Getting in to the Premiership does not in itself guarantee healthy finances even with the new TV deal starting, it depends on what you spend when you're there. Obviously I think having Hammam's unstable and possibly incompetent character out of the way is probably a positive and I am very glad he's gone due to my personal dislike of his actions, pronouncements and methods.
Most of all I won't have to suffer his horrendous cult of personality and the lie that he "wasn't doing it for money"So, in summary, I think we MIGHT be slightly better off, slightly more stable and with a very slightly less odious man at the helm. Also, I wonder if the excellent work the council have done in protecting us from Hammam's unworkable (no one disputes this now do they? His having to walk away pretty much confirms that) and dangerous plans will ever be remarked upon en masse by the fans?
This is a report of the 2002-02 season at Leeds United:
It was not the first time that the question of money had been raised as a major issue. The Guardian carried the following report a month earlier: "The scale of the financial implications of Leeds United's underachievement this season became clear yesterday when the chairman Peter Ridsdale announced that they had lost almost £14m in this financial year and that they would have to sell £30m-worth of players this summer in order to reduce their debt by £15m to £20m.
"Leeds are believed to have received a bid of £30m for Rio Ferdinand alone but would not countenance selling their captain, so the mooted sale of Mark Viduka to Roma should account for half the £30m. Internazionale and Juventus have offered a similar sum for Olivier Dacourt but his season has been affected by injury and the likelihood of him not making France's World Cup squad will affect his value. Despite all the speculation surrounding Harry Kewell, Leeds have not received one bid for the Australian.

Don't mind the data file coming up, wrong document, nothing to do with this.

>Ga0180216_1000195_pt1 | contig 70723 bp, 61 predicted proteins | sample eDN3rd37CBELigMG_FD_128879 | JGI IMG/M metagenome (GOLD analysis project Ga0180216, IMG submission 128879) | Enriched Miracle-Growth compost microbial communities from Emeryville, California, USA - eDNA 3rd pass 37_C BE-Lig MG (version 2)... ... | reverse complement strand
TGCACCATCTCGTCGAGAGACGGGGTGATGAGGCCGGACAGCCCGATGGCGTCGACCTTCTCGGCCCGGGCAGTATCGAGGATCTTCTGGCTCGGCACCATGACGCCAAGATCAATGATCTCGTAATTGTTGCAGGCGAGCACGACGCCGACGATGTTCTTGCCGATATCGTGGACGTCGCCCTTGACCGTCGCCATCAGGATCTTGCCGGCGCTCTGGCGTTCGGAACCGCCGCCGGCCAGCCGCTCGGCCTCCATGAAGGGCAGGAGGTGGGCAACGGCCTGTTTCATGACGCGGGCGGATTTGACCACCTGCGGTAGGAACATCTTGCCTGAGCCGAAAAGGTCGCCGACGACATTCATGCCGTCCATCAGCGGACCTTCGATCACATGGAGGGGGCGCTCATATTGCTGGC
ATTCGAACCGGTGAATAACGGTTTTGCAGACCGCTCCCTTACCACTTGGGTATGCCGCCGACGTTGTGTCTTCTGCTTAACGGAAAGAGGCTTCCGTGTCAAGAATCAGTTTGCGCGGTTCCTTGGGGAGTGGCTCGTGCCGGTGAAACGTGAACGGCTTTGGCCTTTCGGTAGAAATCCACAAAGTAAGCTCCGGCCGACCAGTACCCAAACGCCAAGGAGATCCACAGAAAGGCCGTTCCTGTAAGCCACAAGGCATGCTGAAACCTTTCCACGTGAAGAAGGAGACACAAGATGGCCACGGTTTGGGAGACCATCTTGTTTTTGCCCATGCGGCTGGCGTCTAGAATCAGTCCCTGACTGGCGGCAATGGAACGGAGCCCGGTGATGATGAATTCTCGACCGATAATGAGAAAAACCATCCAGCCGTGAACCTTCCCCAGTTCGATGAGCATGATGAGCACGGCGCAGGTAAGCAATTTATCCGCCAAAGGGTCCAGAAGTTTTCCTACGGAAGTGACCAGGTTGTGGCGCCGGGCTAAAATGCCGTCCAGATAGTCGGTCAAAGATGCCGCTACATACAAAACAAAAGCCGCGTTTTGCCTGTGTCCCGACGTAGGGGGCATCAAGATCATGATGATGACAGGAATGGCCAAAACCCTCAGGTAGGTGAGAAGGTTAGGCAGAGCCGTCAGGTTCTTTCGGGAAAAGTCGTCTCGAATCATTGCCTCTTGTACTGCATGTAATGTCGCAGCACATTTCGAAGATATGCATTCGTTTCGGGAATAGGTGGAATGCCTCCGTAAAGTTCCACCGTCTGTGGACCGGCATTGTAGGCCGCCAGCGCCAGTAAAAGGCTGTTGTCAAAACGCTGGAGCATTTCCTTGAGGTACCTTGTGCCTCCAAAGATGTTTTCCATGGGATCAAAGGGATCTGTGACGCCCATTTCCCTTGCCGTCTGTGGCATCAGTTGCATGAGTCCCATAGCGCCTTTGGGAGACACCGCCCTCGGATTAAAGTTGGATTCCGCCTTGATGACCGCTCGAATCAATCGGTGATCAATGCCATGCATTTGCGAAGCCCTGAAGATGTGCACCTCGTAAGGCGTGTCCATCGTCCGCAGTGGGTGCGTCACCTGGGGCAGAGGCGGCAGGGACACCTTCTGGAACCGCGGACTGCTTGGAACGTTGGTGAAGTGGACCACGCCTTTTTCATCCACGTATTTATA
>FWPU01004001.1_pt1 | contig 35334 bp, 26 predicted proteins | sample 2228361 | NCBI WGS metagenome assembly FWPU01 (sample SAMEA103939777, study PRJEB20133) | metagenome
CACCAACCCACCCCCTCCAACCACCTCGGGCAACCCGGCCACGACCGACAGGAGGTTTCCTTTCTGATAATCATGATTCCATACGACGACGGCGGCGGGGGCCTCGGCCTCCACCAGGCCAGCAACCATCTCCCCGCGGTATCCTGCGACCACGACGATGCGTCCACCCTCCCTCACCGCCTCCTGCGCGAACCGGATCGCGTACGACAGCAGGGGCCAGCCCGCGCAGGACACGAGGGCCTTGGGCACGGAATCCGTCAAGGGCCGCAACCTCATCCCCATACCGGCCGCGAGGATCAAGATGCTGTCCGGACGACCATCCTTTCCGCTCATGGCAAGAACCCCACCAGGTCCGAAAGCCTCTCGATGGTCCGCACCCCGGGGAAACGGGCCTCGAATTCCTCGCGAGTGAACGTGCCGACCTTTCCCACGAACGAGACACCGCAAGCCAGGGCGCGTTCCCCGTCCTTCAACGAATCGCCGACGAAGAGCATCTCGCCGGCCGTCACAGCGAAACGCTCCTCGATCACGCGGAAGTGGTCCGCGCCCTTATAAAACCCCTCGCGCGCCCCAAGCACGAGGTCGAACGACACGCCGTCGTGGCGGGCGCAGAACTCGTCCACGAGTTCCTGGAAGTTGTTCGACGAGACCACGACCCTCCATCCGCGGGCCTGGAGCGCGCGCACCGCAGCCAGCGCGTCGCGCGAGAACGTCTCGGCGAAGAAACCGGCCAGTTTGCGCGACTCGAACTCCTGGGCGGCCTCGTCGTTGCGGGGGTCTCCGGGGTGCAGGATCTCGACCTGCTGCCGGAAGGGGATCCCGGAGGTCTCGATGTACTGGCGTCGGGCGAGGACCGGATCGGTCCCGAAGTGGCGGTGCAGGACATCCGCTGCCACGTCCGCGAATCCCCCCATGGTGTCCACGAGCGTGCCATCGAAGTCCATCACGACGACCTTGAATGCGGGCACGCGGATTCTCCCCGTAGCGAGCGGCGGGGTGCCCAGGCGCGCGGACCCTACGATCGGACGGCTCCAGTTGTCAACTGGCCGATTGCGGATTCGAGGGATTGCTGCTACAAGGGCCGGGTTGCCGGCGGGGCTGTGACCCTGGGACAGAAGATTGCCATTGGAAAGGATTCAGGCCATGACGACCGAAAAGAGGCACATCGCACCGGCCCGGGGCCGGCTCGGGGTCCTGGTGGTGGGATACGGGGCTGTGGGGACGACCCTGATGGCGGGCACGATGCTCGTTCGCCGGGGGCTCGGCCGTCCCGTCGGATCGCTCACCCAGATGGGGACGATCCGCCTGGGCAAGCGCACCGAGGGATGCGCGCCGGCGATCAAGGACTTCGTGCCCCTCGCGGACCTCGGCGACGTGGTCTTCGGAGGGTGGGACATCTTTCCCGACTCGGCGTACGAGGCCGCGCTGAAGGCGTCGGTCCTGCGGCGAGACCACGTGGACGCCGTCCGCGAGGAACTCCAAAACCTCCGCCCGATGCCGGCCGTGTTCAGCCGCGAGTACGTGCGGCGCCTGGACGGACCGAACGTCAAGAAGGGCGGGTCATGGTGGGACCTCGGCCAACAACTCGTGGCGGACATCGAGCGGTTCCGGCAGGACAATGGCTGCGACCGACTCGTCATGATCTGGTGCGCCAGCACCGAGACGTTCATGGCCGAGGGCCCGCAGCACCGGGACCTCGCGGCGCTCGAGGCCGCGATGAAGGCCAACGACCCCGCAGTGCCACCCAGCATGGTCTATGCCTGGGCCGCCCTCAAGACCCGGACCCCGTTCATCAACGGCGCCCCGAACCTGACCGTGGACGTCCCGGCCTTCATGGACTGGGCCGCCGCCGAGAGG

"The ease or difficulty of reaching the £30m figure then depends to a degree on how Leeds finish this season. Were they to secure a Champions League place, their players would end their season on a high note and values would rise correspondingly. However, if Elland Road experiences another downturn, the marketability of fringe players such as Stephen McPhail and Robbie Keane will decrease. The manager David O'Leary will also want to bring in at least two new faces, so Ridsdale's estimate that up to six players may leave the club could be correct.
"He said: 'One of the transfers will probably be more than £10m with three or four more smaller deals made up of squad players who are not regular first-teamers. The amount left for the manager to spend will depend on European qualification.'
"The situation has been forced on Leeds as they try to reduce long-term borrowings that have risen to more than £85m after a £90m spending spree that has brought no silverware. An indication of how results-driven the economics are is that when they topped the Premiership in September, Leeds's shares were worth 14p. Yesterday they fell to 7p.
"Ridsdale was speaking after Leeds unveiled a £13.8m full-year loss which served to compound fears in the City that the stock market-listed club has borrowed too much in its quest for success on the pitch. Leeds have had the squad independently valued at £198m but the City values the entire club at just £25m. But Ridsdale remains bullish. 'There are a lot of people waiting for Leeds to have a hiccup,' he said, 'but we're committed to a strategy of building one of Europe's biggest clubs and all our shareholders support us. We have no concerns about either our cash or debt levels.'